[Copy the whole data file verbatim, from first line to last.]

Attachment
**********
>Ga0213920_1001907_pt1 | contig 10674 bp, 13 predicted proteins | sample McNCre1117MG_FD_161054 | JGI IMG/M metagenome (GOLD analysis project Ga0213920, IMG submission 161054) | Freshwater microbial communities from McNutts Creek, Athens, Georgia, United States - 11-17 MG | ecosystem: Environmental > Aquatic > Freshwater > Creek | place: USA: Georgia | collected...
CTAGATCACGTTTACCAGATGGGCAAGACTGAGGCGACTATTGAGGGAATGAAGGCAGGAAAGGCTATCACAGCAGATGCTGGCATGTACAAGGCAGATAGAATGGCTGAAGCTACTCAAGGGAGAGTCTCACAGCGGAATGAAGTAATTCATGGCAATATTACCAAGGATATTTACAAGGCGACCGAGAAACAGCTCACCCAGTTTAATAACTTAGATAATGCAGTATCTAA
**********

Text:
>Ga0213920_1001907_pt1 | contig 10674 bp, 13 predicted proteins | sample McNCre1117MG_FD_161054 | JGI IMG/M metagenome (GOLD analysis project Ga0213920, IMG submission 161054) | Freshwater microbial communities from McNutts Creek, Athens, Georgia, United States - 11-17 MG | ecosystem: Environmental > Aquatic > Freshwater > Creek | place: USA: Georgia | collected...
CTAGATCACGTTTACCAGATGGGCAAGACTGAGGCGACTATTGAGGGAATGAAGGCAGGAAAGGCTATCACAGCAGATGCTGGCATGTACAAGGCAGATAGAATGGCTGAAGCTACTCAAGGGAGAGTCTCACAGCGGAATGAAGTAATTCATGGCAATATTACCAAGGATATTTACAAGGCGACCGAGAAACAGCTCACCCAGTTTAATAACTTAGATAATGCAGTATCTAA